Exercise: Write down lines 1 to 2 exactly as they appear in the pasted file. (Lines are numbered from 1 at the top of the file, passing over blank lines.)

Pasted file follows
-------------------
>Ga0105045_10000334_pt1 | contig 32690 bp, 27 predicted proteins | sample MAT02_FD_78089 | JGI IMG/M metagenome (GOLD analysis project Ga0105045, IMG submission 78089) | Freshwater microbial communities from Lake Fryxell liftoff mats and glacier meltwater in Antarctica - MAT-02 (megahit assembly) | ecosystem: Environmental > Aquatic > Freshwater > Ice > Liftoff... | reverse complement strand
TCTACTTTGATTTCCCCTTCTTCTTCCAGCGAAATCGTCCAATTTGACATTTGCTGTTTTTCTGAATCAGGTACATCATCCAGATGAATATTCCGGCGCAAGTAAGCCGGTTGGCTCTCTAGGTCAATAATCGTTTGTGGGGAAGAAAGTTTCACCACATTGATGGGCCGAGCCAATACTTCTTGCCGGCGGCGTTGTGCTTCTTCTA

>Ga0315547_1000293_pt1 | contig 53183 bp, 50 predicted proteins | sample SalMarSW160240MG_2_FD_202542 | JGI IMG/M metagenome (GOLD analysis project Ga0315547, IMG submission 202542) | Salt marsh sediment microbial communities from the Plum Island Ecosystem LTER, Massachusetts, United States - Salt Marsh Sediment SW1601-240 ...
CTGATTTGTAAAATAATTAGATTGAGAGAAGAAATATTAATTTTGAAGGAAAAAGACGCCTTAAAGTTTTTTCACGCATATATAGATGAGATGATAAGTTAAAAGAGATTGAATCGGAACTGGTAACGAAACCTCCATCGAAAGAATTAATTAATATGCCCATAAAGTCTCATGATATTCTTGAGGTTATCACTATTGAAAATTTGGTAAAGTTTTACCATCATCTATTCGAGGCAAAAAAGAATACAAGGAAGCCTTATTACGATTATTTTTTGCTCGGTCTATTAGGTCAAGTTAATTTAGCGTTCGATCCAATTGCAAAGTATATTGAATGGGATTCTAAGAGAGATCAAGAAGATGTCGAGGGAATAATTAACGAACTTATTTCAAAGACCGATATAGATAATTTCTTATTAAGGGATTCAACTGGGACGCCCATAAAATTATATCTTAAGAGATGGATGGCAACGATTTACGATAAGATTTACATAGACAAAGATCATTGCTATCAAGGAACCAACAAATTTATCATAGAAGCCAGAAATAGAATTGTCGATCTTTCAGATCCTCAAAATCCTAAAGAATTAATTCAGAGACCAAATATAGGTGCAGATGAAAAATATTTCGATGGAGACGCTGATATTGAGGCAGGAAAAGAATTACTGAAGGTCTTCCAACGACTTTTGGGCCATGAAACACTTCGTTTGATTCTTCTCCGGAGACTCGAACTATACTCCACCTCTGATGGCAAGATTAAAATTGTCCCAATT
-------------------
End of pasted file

>Ga0105045_10000334_pt1 | contig 32690 bp, 27 predicted proteins | sample MAT02_FD_78089 | JGI IMG/M metagenome (GOLD analysis project Ga0105045, IMG submission 78089) | Freshwater microbial communities from Lake Fryxell liftoff mats and glacier meltwater in Antarctica - MAT-02 (megahit assembly) | ecosystem: Environmental > Aquatic > Freshwater > Ice > Liftoff... | reverse complement strand
TCTACTTTGATTTCCCCTTCTTCTTCCAGCGAAATCGTCCAATTTGACATTTGCTGTTTTTCTGAATCAGGTACATCATCCAGATGAATATTCCGGCGCAAGTAAGCCGGTTGGCTCTCTAGGTCAATAATCGTTTGTGGGGAAGAAAGTTTCACCACATTGATGGGCCGAGCCAATACTTCTTGCCGGCGGCGTTGTGCTTCTTCTA